LINGUIST List 8.587

Fri Apr 25 1997

Disc: Hedging expressions

Editor for this issue: Anthony Rodrigues Aristar <>


  1. benji wald, Re: 8.553, Sum: hedging expressions

Message 1: Re: 8.553, Sum: hedging expressions

Date: Thu, 24 Apr 1997 23:01:01 -0700 (PDT)
From: benji wald <bwaldHUMnet.UCLA.EDU>
Subject: Re: 8.553, Sum: hedging expressions

I thought that F. K. L. Chit Hlaing's comments to Ann Jorid Klungervik's
sum on "hedging expressions" were well-taken, starting with:

>I think something is missing in your summary of people's account of
these expressions....

particularly, the generalisation

>The principle seems to be
that violation of a norm of politness or etiquette is at least
mitigated this way; more recisely still, that the worst violation is
the violation that remains unacknowledged -- acknowledgement
mitigating the violation on the grounds that it constitutes something
of an apology, at least showing that you are sufficiently decent to
know the difference and may, then, have some over riding excuse for
the violation.

However, I think that it is necessary to go still further, rather than
leave it in terms of everyday notions like "politeness/etiquette" and
"decency". The more general issue is one of social rights, and utterances
as social acts. Any of the "hedges" collected by Ann Jorid indicate some
(formal, not necessarily sincere) acknowledgment by speakers that they do
NOT have the (inalienable) RIGHT to perform the ACT which is introduced by
the "hedge". These are now commonplace notions in pragmatics/discourse
analysis. One of the early discussions of discourse in these terms is
Labov & Fanshell's (1977) "Therapeutic Discourse", where the general
discourse theory and examples of the title topic are analysed in terms of
utterances as social acts constrained by unevenly distributed rights and
obligations of speakers according the nature of the society in which they
operate. As I remember, one of the most interesting examples, used to
indicate that this level of analysis was necessary to show the COHERENCE of
discourse, was where a daughter asked her mother "when are you coming
home?" to which the mother replied "oh, why?" The crux of the analysis was
that the mother challenged the daughter's RIGHT to ask such a question,
i.e., request information on the mother's plans (and note that in a
stereotypical US family a mother *does* have the right to ask her teenage
daughter who is going out in the evening on a date, or whatever, "when are
you coming home?", so that the daughter's answer "oh, why?" would be
"insolent". Possibly, "why (do you ask)?" always challenges somebody's
right to perform the act of requesting or "demanding" an account. It would
certainly be bizarre -- and "rude" -- to respond to a question like "excuse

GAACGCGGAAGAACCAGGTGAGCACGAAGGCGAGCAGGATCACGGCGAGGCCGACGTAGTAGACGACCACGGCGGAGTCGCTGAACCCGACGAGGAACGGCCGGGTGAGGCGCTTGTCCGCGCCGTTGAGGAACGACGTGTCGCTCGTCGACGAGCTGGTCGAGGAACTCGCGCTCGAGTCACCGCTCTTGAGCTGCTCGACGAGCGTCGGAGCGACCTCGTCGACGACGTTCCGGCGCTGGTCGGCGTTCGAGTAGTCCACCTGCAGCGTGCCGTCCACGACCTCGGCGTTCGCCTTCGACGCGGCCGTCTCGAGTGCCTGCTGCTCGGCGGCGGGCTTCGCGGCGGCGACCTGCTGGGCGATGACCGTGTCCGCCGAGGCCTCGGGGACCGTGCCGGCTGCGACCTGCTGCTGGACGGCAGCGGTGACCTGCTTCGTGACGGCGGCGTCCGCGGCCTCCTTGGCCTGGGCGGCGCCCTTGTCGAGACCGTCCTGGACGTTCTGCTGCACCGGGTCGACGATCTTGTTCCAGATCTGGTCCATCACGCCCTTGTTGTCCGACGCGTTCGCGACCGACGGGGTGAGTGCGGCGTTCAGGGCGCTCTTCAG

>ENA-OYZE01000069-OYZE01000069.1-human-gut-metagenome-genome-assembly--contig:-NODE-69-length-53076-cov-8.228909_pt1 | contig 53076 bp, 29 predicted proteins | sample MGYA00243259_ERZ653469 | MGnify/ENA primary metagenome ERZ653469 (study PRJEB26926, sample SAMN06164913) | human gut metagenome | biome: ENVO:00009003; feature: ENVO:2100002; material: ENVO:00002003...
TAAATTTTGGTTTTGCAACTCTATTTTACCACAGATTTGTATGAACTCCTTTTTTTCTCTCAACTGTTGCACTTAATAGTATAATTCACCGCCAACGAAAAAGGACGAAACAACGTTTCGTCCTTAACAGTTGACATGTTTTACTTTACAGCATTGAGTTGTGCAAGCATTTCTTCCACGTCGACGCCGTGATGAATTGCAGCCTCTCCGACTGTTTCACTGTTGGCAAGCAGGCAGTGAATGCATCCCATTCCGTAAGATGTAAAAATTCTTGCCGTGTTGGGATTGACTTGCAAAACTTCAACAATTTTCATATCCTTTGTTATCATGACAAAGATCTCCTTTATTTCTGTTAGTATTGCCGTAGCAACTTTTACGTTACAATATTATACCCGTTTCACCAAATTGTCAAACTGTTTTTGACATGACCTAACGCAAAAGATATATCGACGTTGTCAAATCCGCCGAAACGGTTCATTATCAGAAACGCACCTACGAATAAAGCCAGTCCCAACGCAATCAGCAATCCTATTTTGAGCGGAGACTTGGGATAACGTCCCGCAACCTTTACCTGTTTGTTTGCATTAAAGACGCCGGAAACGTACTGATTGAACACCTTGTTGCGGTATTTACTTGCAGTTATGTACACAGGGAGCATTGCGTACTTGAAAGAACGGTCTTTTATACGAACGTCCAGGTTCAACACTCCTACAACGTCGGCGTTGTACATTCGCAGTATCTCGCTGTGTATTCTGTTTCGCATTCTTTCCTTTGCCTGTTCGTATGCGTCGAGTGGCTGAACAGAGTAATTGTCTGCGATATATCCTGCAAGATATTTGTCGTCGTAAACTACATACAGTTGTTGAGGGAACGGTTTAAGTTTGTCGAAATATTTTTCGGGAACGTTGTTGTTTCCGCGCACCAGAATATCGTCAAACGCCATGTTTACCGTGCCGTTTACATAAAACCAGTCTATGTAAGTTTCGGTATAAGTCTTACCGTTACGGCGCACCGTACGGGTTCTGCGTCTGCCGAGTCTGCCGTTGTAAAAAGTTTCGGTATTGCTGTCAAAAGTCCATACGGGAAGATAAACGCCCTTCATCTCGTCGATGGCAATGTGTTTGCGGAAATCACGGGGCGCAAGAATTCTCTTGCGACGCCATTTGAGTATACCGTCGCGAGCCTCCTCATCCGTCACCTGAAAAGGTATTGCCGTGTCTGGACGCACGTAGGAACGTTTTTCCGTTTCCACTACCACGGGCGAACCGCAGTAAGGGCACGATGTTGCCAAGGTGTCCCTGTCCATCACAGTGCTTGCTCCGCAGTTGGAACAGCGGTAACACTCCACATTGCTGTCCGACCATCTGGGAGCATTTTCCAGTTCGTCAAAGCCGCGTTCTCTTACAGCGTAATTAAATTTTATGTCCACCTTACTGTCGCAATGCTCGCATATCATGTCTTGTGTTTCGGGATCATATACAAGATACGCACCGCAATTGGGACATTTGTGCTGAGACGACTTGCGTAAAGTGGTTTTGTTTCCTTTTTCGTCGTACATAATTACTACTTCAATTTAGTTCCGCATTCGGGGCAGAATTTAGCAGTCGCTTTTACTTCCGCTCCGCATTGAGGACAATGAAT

me, do you have the time?" with "why do you wanna know?" or "what are you
getting at?".)

A very minor point is that I was not used to the kinds of mitigation Ann
Jorid collected as being called "hedges", though I can understand why that
term might be used. I'm more used to the term "hedge" being used when
somebody says (= does) something to protect their OWN face (cover? their --
face?), rather than somebody else's (or maybe I should say ONLY their own
face, since when they protect somebody else's face in terms of Ann Jorid's
collection they are also protecting their own -- from retaliation, or just
from looking "indecent" in front of third parties etc), e.g., by saying "I
think that...", "as far as I know...", "generally speaking,..." etc, etc.
Similarly, to "accuse" someone of "hedging" is to accuse them of trying to
protect their own face, not someone else's -- or maybe I'm just being
unduly influenced by how the term usually surfaces in academic contexts(?).
(Anyway, technical terms, as in discourse analysis and pragmatics, do
evolve, and I haven't kept up with the lit lately.)

A point I would like to raise for further discussion comes from Ann Jorid's
original sum, where she states:

> English possesses an incredible amount of different ways of doing face-work.

At first I thought that this comment might be naively impressionistic, if
Ann has a special interest in English, and finds it thrillingly "exotic".
That is, given the universality of social rights and utterances as social
acts, I thought that she might be disregarding that her own language no
less abounds in strategies for mitigation. But then on second thought, I
reflected that cultures do differ in the degree of elaboration of some of
their norms, and since Ann seems to be Norwegian, the difference between
the VERBAL norms of her society and those of English-speaking society
(whichever ones she is referring to) may account for her impression. Given
my impression, as discussed a little in my message on "public behavior",
that Northern (European) societies are generally less verbal than more
Southern ones, I conjectured that it might be the case that Norwegian (and
other Scandinavian) societies have fewer stereotyped expressions of
mitigation because they LESS OFTEN than in English-speaking society
VERBALLY go beyond their rights (cf. invade other people's "right" to be
LEFT ALONE -- in public?), and thus have not accumulated so many
synonymous(?) forms of mitigation. This idea is in contrast to another
idea, which I consider much less likely, that they verbally go beyond their
rights more often than in English-speaking societies, but do not mitigate
as often when they do.

Here then I raise the issue for discussion about all societies. To what
extent do they differ with respect to situations in which they expect
mitigation to accompany their verbal acts, and what is the relation, if
there is any, between a general level of verbality in a society with the
total (?) repertory of stereotypes expressions of mitigation?
- Benji
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